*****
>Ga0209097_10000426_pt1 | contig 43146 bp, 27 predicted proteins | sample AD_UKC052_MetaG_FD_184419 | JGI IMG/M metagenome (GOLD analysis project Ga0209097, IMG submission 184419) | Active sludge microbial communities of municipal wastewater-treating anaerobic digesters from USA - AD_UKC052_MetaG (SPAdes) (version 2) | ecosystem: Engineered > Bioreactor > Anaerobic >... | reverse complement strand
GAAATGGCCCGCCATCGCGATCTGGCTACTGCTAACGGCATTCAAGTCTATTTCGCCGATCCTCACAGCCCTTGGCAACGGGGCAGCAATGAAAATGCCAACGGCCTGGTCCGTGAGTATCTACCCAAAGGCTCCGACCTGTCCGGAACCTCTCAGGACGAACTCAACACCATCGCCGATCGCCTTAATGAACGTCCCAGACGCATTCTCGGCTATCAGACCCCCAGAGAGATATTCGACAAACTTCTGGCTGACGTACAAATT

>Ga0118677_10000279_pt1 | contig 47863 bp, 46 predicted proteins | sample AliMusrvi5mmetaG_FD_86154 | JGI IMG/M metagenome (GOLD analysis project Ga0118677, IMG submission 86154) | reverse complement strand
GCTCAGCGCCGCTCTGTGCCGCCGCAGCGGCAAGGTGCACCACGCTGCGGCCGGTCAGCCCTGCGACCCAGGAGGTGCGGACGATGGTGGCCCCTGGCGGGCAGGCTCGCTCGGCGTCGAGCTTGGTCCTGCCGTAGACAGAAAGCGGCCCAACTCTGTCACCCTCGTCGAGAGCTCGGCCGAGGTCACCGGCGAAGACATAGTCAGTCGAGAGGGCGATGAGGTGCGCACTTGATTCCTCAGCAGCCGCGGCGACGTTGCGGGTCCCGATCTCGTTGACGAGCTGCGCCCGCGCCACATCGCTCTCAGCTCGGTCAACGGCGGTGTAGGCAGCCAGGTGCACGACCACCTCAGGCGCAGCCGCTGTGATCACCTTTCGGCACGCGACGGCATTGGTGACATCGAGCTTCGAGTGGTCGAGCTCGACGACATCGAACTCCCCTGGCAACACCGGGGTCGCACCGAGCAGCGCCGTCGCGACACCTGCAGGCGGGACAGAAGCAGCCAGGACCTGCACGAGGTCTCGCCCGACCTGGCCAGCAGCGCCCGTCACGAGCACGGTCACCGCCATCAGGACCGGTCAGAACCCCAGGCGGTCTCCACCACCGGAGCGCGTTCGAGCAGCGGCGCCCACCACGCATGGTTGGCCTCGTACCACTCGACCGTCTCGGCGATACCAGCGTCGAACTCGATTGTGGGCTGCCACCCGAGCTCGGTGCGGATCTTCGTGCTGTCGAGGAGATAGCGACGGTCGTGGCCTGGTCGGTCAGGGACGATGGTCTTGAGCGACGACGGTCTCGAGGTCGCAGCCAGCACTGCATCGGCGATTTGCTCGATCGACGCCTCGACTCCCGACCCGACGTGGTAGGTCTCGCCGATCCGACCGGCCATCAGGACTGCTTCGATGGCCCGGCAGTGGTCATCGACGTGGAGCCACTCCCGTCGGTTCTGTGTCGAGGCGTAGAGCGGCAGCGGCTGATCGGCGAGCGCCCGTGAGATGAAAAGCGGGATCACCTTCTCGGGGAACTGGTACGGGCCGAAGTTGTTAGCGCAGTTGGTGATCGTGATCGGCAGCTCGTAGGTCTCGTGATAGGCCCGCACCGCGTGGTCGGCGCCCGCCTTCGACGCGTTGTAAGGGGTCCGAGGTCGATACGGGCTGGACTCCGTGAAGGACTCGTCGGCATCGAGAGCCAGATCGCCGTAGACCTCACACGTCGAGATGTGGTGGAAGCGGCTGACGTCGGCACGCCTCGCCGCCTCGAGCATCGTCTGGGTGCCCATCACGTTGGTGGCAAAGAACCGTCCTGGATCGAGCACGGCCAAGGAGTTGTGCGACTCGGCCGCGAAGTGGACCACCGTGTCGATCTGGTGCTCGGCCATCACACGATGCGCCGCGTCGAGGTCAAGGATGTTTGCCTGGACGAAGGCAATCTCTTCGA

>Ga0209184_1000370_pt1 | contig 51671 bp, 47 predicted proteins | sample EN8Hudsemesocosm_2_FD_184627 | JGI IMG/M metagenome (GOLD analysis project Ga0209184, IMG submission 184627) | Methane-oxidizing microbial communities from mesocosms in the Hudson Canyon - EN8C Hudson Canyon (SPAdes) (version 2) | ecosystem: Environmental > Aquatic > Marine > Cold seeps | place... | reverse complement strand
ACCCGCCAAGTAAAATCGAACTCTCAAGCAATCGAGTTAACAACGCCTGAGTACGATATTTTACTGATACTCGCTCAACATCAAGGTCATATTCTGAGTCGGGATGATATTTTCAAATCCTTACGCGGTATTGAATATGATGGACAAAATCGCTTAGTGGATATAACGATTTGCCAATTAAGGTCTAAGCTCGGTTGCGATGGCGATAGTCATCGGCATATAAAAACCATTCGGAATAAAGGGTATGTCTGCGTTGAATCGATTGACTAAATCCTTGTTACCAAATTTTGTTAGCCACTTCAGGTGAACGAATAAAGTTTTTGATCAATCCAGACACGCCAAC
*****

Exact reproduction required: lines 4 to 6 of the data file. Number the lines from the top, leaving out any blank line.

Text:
GCTCAGCGCCGCTCTGTGCCGCCGCAGCGGCAAGGTGCACCACGCTGCGGCCGGTCAGCCCTGCGACCCAGGAGGTGCGGACGATGGTGGCCCCTGGCGGGCAGGCTCGCTCGGCGTCGAGCTTGGTCCTGCCGTAGACAGAAAGCGGCCCAACTCTGTCACCCTCGTCGAGAGCTCGGCCGAGGTCACCGGCGAAGACATAGTCAGTCGAGAGGGCGATGAGGTGCGCACTTGATTCCTCAGCAGCCGCGGCGACGTTGCGGGTCCCGATCTCGTTGACGAGCTGCGCCCGCGCCACATCGCTCTCAGCTCGGTCAACGGCGGTGTAGGCAGCCAGGTGCACGACCACCTCAGGCGCAGCCGCTGTGATCACCTTTCGGCACGCGACGGCATTGGTGACATCGAGCTTCGAGTGGTCGAGCTCGACGACATCGAACTCCCCTGGCAACACCGGGGTCGCACCGAGCAGCGCCGTCGCGACACCTGCAGGCGGGACAGAAGCAGCCAGGACCTGCACGAGGTCTCGCCCGACCTGGCCAGCAGCGCCCGTCACGAGCACGGTCACCGCCATCAGGACCGGTCAGAACCCCAGGCGGTCTCCACCACCGGAGCGCGTTCGAGCAGCGGCGCCCACCACGCATGGTTGGCCTCGTACCACTCGACCGTCTCGGCGATACCAGCGTCGAACTCGATTGTGGGCTGCCACCCGAGCTCGGTGCGGATCTTCGTGCTGTCGAGGAGATAGCGACGGTCGTGGCCTGGTCGGTCAGGGACGATGGTCTTGAGCGACGACGGTCTCGAGGTCGCAGCCAGCACTGCATCGGCGATTTGCTCGATCGACGCCTCGACTCCCGACCCGACGTGGTAGGTCTCGCCGATCCGACCGGCCATCAGGACTGCTTCGATGGCCCGGCAGTGGTCATCGACGTGGAGCCACTCCCGTCGGTTCTGTGTCGAGGCGTAGAGCGGCAGCGGCTGATCGGCGAGCGCCCGTGAGATGAAAAGCGGGATCACCTTCTCGGGGAACTGGTACGGGCCGAAGTTGTTAGCGCAGTTGGTGATCGTGATCGGCAGCTCGTAGGTCTCGTGATAGGCCCGCACCGCGTGGTCGGCGCCCGCCTTCGACGCGTTGTAAGGGGTCCGAGGTCGATACGGGCTGGACTCCGTGAAGGACTCGTCGGCATCGAGAGCCAGATCGCCGTAGACCTCACACGTCGAGATGTGGTGGAAGCGGCTGACGTCGGCACGCCTCGCCGCCTCGAGCATCGTCTGGGTGCCCATCACGTTGGTGGCAAAGAACCGTCCTGGATCGAGCACGGCCAAGGAGTTGTGCGACTCGGCCGCGAAGTGGACCACCGTGTCGATCTGGTGCTCGGCCATCACACGATGCGCCGCGTCGAGGTCAAGGATGTTTGCCTGGACGAAGGCAATCTCTTCGA

>Ga0209184_1000370_pt1 | contig 51671 bp, 47 predicted proteins | sample EN8Hudsemesocosm_2_FD_184627 | JGI IMG/M metagenome (GOLD analysis project Ga0209184, IMG submission 184627) | Methane-oxidizing microbial communities from mesocosms in the Hudson Canyon - EN8C Hudson Canyon (SPAdes) (version 2) | ecosystem: Environmental > Aquatic > Marine > Cold seeps | place... | reverse complement strand
ACCCGCCAAGTAAAATCGAACTCTCAAGCAATCGAGTTAACAACGCCTGAGTACGATATTTTACTGATACTCGCTCAACATCAAGGTCATATTCTGAGTCGGGATGATATTTTCAAATCCTTACGCGGTATTGAATATGATGGACAAAATCGCTTAGTGGATATAACGATTTGCCAATTAAGGTCTAAGCTCGGTTGCGATGGCGATAGTCATCGGCATATAAAAACCATTCGGAATAAAGGGTATGTCTGCGTTGAATCGATTGACTAAATCCTTGTTACCAAATTTTGTTAGCCACTTCAGGTGAACGAATAAAGTTTTTGATCAATCCAGACACGCCAAC